When we see a plant wilting, the first thing that comes to mind (even if you have a brown thumb) is, "Gee that plant needs water." But when it comes to a running-related injury we often look for the most complex reasons for why an injury has occurred. Often it's as simple as not drinking enough fluids pre-, during-, and post-run.
Okay, I'm pretty sure they're are some naysayers out there, but maybe this will change their minds. Research shows that when you dehydrate a muscle by only 3%, a runner can lose about 10% of contractile strength which can cause an 8% loss of speed. A study conducted at Ball State University showed a 7% drop in speed over 10 kilometers by runners who were dehydrated by just 2%-3%. That's only 3-5 lbs for a 165 lb runner.
So what exactly is Dehydration? Dehydration can be defined at a loss of 1% or greater of body weight as a result of fluid loss. The signs of dehydration are varied, but here are a few:
- Heat Intolerance
- Dry Mouth or cough
- Flushed Skin
- Loss of Appetite
- Dark opaque urine
So how does dehydration cause running injuries? Well, the human body strives for balance (homeostasis). Proper fluid levels helps maintain this balance. Proper heart function, blood pressure, blood flow, muscle function, temperature regulation, proper digestion, joint cushioning, energy production all depend on sufficient fluid levels in the body.
Dehydration is often the hidden culprit. You may think your pulled calf muscle is due to that intense hill workout....and that may very well be the main cause, but doing the intense hill workout not properly hydrated is setting yourself up for injury. You're muscles aren't going to perform at 100% when not well hydrated. Also, not properly rehydrating after a hard workout or long run puts you in a hydration deficit going into your next workout.
Your brain doesn't work as well when you're dehydrated either causing changes in mood, irritability, lack of concentration which can all affect your judgement on a run.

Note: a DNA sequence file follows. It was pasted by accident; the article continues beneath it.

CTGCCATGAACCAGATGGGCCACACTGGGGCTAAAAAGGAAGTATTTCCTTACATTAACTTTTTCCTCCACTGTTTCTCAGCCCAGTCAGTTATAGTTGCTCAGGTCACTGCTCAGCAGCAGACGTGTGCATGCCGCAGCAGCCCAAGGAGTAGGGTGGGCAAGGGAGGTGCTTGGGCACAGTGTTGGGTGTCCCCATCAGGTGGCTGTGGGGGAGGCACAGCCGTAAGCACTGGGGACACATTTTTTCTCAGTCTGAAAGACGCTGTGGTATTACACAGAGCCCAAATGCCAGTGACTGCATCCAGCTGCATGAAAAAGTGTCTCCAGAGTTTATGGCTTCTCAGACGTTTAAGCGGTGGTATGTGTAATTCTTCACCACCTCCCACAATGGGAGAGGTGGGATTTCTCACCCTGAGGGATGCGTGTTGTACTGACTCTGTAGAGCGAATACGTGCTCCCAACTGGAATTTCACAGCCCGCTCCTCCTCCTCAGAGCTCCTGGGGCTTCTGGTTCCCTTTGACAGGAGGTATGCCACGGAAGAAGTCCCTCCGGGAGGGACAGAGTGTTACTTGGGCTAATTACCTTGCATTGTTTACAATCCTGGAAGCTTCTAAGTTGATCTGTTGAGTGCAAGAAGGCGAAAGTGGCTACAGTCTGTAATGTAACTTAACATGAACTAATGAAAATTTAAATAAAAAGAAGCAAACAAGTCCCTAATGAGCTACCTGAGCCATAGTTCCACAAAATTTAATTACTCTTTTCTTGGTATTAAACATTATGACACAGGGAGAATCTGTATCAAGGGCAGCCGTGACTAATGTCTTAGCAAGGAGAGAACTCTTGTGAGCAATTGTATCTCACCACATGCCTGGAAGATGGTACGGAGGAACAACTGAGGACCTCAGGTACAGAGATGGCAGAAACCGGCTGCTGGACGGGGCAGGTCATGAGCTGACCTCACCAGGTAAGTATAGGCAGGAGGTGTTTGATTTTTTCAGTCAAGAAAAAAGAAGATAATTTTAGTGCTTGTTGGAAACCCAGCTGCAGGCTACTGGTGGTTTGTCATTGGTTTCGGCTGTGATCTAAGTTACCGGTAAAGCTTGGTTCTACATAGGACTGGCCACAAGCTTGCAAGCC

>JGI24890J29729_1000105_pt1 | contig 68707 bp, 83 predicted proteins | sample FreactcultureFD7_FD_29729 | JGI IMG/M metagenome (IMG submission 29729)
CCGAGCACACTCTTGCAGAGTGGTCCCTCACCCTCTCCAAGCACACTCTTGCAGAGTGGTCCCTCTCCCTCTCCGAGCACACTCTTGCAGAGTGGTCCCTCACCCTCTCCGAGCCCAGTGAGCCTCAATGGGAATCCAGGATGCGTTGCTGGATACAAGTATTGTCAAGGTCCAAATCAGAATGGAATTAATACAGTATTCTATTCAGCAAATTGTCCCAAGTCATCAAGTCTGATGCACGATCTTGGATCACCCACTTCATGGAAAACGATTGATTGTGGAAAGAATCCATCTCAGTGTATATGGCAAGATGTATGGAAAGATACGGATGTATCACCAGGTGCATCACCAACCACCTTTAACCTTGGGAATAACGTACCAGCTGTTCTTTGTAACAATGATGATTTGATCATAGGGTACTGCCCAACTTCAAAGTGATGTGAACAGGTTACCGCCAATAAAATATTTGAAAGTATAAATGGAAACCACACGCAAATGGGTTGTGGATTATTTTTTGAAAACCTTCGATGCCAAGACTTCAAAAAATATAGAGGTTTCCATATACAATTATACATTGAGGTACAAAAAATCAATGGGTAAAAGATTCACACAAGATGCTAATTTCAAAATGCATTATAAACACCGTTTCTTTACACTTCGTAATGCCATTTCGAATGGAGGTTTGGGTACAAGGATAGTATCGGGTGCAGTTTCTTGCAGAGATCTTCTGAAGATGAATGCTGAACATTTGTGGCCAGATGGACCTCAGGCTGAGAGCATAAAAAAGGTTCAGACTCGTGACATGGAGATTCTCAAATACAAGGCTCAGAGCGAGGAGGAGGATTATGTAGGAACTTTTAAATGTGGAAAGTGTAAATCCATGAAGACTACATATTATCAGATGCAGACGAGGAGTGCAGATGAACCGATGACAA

There are going to be some individuals who read this and think, "Well then, I'm going to drink gallons of water each day during training to offset dehydration." Like most things, however, too much of a good thing can be bad. Over hydration can deplete your electrolyte stores (sodium, potassium, calcium, chloride magnesium) which are needed as well for homeostasis. Sodium is needed for proper hydration and potassium is needed to help a muscle relax after contraction. Potassium also is important in regulating blood pressure. So, don't overindulge. There is a formula you can use ( Men: drink daily in ounces your body weight x .35; Women: drink daily in ounces your body weight x .31), but I recommend to just drink water throughout the day. You can have your caffeinated beverages (i.e. your morning coffee), but don't count it as one of your water sources.
The Sweat Rate Test is a great way to make sure you properly rehydrate after a run. Do this test on a mild day and on a really hot/humid day. This way you'll know about how much water to replace after both types of runs.
Sweat Rate Test:
- Weigh before running (running clothes on, but shoes off); record the amount
- Run for 60 minutes
- Weigh after running (running clothes on, but shoes off); record the amount
- For each pound lost, drink 16oz of water. (i.e. 3lbs lost = 48oz)
No need to gulp down the replacement water, but make sure you replace that lost water in the hours after your run.
Drinking water is great for most workouts lasting 45-60 minutes. But, if you're running over an hour, be sure to drink a sports drink or use an electrolyte replacement tab in your water to offset the electrolyte loss from perspiration. For runs longer than an hour, sports drinks will also provide fuel (carbohydrate) replacement for your muscles. On long runs, its a great idea to wear a hydration belt, carry a handheld water bottle, or stash some bottles of water and sports drink along your route. FYI: Drink water when taking an energy gel or GU. Drinking sports drink when taking a GU can give you a double-whammy of carbs causing stomach distress.